Conflict taking place in the Middle East has led to a humanitarian crisis involving refugees attempting to reach safer and more peaceful countries, which are often unwilling or at least reluctant to take in the numbers involved. In Canada it has morphed into a 2015 federal election issue as each party tries to appeal to voters by offering more favourable treatment for the refugees. While it is an issue voters understand, I am not sure they are aware of the implications. Note, recent immigrants are often opposed to those who enter illegally or who seek entry due to political conditions taking place abroad.
The immediate conditions which created the crisis is a combination of civil war in Syria and the interaction of various religious groups, Muslim and other in the Middle east extending east into Iran, north into Turkey and south into Egypt and other parts of northern Africa. Refugees who have gone to places like Lebanon and Syria have now chosen to seek refuge in Europe and if possible North America. The latter whose borders are protected by the Atlantic and Pacific oceans do not face the conditions of western European countries to which refugees can travel on foot, by bus and train.
Issues arising from the refugee flow and receiving less attention are:
- Where will these persons be located and how will they be integrated into Canadian society? This is not a new concern as Canada is a country of immigrants but excessive numbers could cause political backlash. Most Canadians advocating inflows would probably be less than eager to have these persons camp in their backgarden or neighbouring park. On a smaller scale during WW2 in the UK, city families and sometimes only the children were evacuated to the countryside during the blitz. They were not always eagerly received.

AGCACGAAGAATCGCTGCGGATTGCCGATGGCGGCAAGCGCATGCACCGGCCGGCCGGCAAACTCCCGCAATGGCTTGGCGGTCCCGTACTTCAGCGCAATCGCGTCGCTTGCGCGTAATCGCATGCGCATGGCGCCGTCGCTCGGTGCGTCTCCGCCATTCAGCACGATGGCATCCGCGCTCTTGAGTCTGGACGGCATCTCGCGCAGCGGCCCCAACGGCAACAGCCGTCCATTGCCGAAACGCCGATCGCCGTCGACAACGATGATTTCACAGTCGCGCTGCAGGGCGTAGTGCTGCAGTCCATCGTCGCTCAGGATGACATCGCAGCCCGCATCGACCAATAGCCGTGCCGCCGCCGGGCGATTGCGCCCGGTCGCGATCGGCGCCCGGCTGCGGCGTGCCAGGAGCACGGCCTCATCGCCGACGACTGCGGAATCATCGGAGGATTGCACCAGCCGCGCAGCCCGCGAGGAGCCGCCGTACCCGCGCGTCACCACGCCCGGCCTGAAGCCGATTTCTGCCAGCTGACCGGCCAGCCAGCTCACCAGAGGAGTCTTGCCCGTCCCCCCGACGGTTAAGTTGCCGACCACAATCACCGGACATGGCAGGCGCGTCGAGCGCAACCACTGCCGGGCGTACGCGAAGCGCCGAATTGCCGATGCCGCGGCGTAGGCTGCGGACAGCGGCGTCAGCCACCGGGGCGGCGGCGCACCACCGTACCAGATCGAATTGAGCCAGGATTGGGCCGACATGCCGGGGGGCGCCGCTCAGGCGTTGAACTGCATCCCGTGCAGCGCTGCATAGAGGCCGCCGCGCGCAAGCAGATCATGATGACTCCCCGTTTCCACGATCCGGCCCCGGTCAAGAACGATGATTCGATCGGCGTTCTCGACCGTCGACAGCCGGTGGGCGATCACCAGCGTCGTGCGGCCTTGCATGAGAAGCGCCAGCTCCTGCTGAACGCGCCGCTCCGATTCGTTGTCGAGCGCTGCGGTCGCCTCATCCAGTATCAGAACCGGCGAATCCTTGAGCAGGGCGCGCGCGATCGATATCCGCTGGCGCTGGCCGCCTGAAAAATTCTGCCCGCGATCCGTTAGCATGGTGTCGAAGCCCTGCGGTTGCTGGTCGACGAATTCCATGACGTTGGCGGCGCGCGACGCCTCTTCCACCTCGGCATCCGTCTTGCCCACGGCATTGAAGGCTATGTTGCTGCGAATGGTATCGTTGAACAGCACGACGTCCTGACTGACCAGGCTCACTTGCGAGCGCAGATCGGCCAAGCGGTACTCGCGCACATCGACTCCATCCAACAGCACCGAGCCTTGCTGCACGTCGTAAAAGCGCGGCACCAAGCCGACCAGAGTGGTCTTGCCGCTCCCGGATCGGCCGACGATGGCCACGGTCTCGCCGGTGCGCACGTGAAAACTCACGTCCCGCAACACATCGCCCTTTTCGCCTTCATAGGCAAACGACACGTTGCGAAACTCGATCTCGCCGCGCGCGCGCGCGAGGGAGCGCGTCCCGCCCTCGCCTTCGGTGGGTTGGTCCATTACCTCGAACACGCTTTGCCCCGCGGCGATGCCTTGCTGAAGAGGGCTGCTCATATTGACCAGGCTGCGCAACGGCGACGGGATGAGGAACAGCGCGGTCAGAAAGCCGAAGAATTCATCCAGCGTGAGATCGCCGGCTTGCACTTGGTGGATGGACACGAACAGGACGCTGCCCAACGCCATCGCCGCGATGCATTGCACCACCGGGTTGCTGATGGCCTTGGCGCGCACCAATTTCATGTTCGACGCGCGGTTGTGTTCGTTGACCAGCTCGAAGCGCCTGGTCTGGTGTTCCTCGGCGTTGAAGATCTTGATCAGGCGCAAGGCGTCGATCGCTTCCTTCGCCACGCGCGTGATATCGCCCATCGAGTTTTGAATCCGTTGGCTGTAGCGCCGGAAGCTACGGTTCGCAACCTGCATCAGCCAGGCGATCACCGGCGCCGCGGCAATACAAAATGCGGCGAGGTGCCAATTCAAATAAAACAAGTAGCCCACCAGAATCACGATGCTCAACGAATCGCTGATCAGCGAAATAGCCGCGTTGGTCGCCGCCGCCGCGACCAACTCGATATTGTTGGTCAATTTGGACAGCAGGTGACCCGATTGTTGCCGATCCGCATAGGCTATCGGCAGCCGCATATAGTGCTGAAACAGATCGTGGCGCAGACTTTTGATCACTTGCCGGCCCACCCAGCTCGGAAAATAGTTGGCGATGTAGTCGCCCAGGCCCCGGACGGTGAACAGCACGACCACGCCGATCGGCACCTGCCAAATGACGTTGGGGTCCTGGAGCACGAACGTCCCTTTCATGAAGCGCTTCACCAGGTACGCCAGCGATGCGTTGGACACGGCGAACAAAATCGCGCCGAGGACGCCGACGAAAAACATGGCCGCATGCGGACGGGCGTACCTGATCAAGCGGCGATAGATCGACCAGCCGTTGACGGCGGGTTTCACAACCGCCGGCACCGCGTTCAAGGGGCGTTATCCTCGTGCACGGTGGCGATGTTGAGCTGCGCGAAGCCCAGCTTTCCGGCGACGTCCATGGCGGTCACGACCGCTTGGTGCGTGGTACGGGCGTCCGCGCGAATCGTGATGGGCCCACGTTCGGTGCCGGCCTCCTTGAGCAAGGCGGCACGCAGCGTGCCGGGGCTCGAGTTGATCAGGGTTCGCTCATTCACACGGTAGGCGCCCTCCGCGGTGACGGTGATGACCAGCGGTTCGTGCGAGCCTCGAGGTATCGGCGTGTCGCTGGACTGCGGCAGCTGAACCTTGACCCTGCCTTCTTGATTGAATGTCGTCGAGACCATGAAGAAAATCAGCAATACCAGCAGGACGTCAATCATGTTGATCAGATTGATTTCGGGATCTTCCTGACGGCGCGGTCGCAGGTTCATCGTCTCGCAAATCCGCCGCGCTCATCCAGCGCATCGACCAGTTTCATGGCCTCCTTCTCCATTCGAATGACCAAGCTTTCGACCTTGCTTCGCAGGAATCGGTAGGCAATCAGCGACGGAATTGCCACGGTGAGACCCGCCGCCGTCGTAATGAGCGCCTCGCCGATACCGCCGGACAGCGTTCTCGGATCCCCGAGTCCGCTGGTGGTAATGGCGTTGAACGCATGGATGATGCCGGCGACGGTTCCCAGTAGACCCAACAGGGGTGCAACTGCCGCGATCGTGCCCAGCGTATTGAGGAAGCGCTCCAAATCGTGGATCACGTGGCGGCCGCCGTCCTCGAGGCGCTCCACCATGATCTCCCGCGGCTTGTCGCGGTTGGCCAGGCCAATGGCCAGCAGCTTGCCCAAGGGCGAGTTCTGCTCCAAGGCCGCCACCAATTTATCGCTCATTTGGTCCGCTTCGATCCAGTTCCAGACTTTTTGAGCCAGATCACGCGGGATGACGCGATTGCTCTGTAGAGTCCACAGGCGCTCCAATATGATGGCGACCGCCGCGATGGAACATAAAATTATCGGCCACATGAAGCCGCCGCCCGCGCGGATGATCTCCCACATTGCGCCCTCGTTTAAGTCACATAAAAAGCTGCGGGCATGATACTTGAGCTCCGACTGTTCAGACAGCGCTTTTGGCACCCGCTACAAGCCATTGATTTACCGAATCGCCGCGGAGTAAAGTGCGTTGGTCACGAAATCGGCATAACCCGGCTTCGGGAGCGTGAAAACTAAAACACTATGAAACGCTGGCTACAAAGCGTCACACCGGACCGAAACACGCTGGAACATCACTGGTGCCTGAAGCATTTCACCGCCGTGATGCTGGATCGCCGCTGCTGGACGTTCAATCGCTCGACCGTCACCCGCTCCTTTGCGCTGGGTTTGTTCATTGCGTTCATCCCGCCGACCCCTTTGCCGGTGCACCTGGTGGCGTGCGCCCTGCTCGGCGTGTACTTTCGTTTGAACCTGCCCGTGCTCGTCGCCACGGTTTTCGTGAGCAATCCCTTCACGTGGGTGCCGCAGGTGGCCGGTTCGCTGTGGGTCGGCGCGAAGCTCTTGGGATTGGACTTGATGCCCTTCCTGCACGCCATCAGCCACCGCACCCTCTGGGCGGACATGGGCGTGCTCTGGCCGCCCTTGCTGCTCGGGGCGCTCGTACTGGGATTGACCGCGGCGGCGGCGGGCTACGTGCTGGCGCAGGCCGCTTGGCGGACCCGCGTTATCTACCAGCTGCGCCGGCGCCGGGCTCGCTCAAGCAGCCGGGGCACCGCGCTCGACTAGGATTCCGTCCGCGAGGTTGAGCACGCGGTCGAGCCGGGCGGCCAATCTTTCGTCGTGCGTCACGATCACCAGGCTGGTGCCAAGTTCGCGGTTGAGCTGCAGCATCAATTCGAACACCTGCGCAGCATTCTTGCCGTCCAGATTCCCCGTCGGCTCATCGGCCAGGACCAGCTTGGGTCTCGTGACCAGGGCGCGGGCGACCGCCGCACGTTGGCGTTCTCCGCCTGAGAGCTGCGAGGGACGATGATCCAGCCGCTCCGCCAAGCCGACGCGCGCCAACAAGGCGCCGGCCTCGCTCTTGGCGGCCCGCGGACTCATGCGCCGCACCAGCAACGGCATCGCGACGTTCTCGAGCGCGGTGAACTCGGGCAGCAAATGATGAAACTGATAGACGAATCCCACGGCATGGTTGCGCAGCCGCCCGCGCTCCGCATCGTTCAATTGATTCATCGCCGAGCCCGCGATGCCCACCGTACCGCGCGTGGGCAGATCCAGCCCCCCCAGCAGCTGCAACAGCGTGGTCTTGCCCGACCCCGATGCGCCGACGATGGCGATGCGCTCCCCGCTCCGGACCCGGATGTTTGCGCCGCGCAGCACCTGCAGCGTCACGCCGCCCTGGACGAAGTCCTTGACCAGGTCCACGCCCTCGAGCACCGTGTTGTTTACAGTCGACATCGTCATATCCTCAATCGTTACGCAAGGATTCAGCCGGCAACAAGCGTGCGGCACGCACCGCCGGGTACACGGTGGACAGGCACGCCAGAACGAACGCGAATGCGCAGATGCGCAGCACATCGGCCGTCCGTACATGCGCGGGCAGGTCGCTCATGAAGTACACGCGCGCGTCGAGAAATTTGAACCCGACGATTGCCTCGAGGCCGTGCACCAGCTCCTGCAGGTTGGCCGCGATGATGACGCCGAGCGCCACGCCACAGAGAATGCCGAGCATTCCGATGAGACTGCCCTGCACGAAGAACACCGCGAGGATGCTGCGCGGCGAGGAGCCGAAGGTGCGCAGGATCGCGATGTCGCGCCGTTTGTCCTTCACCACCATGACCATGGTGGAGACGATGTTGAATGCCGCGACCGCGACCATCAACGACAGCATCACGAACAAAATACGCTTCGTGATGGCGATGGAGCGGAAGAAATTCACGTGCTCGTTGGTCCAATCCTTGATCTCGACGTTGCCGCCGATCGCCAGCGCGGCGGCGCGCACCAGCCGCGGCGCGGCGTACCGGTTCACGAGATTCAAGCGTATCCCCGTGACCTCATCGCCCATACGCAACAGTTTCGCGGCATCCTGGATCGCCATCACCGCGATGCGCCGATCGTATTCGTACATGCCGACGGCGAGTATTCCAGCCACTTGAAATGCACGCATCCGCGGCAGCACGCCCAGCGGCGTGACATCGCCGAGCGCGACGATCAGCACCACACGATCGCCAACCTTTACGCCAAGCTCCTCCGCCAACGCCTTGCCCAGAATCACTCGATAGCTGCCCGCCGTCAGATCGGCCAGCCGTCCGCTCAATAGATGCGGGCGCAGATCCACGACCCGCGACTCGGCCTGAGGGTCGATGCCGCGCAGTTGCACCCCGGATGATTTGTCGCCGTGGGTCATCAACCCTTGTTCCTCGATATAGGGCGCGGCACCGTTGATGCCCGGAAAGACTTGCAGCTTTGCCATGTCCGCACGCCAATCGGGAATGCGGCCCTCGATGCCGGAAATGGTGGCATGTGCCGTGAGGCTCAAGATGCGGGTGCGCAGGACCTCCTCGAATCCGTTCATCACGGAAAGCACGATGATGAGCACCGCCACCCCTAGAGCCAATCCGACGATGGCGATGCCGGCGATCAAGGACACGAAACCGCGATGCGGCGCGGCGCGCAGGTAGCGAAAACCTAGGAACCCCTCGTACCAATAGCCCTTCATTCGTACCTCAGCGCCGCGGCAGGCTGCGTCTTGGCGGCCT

- If the numbers are limited, how do you decide who should come and what do you tell those who are left outside in the Middle East refugee camps. Once some are allowed entry, this merely encourages others to try the same.
- In Europe, whole residential neighbourhoods, such as suburbs in northern Paris, consist of foreigners who have arrived illegally as well as legally causing social and political tensions in the country. Most European countries now have and active anti-immigrant party. This may also occur in Germany.
- Those seeking refugee status in the west are mainly economic migrants with the funds to pay smugglers, but who would likely go back to their homelands if political stability returned. In such a case the country of refuge is merely a temporary stopover to deal with turmoil elsewhere.
This is not a case for accepting no refugees but recognition that, depending on the numbers, social and economic issues can arise. These get little attention in the debate, perhaps because political parties like to play Santa Claus at election time.